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How to (& why you should) incorporate cross training

You most likely run because you love the sport, and running is a lovely sport. You can pretty much train anywhere, anytime; something which you can’t say for a lot of other sports. Yes, you most likely schedule your quality sessions to complete with your friends (if you don’t do this yet, I suggest you do), but you can do your easy/long/tempo runs at any given time of the day and wherever. Although a coach will plan certain sessions on certain days, a running program often allows you to find time that suits you throughout the day to complete your session.

However, recreational/novice runners tend to just run and not complete other activities. I mean it’s best to just train for exactly what you aim on competing in right?

Whilst this is true, this can also cause common overuse injuries, such as shin splints, especially if you aren't giving your body enough rest between bouts of exercise. Whilst you might think that to run quicker times you just keep on running, you need to strengthen your muscles, and still gain benefits from participating in some cross training.

So in today’s blog, I am going to discuss some benefits and principles of cross training.

What is cross training?

Cross training is a term used by many to describe training that is completed, that is indirectly related to their chosen sport. For runners, the options are almost limitless. Resistance training, bike, swimming, elliptical, etc. are all examples of what a runner can undertake as cross training. As long as you are doing something other than running, you will be cross training.

It is something that many runners don't think of as important to add into their program, and that some coaches assume their athletes will do in "their own time".

However, as I'll explain, there are benefits that come from cross training.

The benefits

I guess the one question we should always ask ourselves is ‘why should I do this?’ For cross training, there are a few beneficial reasons why you should try implementing cross training into your program. However, for the purpose of this blog I am going to cover just three reasons as to why cross training is important a d can aid your performance in the long run.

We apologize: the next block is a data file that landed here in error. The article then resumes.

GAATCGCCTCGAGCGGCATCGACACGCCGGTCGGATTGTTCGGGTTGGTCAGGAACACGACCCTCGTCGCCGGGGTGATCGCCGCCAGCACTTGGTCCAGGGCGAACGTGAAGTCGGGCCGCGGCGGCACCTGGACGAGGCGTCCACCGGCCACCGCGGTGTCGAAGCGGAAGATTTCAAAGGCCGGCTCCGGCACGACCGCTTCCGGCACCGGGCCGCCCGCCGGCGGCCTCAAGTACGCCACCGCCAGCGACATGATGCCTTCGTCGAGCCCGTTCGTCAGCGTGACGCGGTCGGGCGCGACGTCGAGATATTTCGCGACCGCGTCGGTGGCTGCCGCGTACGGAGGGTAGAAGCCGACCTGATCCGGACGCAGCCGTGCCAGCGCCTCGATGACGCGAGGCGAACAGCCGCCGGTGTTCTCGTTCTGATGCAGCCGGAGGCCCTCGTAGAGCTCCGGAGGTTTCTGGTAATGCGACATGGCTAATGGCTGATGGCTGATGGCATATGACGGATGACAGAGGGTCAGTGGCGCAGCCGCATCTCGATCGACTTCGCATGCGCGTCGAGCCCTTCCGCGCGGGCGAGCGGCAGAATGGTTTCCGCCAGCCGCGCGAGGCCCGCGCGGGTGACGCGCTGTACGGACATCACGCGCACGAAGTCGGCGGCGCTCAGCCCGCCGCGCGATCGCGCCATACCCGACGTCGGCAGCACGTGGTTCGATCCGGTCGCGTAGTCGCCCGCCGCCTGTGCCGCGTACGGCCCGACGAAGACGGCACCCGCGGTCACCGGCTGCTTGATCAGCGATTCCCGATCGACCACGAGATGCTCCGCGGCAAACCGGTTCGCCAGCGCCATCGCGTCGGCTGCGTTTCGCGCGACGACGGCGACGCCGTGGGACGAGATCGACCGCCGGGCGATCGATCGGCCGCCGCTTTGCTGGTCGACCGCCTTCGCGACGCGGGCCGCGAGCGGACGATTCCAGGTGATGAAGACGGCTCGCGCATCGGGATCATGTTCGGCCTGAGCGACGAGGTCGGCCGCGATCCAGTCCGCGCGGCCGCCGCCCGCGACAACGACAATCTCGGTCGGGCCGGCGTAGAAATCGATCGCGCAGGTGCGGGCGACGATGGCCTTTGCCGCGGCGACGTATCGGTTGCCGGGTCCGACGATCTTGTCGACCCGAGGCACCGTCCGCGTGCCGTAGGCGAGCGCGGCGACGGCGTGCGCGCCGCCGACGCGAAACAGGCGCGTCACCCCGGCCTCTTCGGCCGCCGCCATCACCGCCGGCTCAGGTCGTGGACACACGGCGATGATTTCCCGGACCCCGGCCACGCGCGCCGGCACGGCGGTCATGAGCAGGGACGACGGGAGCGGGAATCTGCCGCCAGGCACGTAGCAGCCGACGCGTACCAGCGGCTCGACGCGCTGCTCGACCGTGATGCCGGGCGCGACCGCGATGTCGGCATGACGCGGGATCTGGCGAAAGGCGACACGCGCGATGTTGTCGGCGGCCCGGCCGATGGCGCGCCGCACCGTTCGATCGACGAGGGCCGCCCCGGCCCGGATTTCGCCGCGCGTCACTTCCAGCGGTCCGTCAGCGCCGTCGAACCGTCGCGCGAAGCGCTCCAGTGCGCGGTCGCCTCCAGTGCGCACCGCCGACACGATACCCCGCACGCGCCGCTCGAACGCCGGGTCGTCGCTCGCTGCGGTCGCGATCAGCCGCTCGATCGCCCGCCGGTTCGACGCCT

Firstly, cross training is a great way for you to increase/maintain your total training volume whilst not impacting/increasing the intensity of your running sessions. Over the last few months I have been reading up on intensities & running during our training program, and I came across what is now known as the “80/20 rule.” First really utilised by Arthur Lydiard, who believed that the key to running faster was for longer with a dash of speed work (pardon the pun), this is where 80% of your total running volume is completed just below the lactate threshold (low intensity), and the remaining 20% is completed at high/vigorous intensity. This can be measured predominantly through mileage or time under stress.

Although this is completely misunderstood by many recreational/novice runners (especially on “easy” runs), this rule doesn’t necessarily apply to what you undertake for cross training. In fact, Matt Fitzgerald in his book “80/20 Running”, writes that cross training is one of the greatest ways to increase your intensity without impacting your running performance too severely.

Let us compare 40 minutes of “easy” running to a 40 minute (total duration, including warm up) deep water running session, as an example. Both involve very similar biomechanics, the only difference being that running is weight bearing and deep water running is non-weight bearing. So you can still put in a 30 or 40 minute session, but place less load on your bones/joints and still work your muscles the same way as you would running.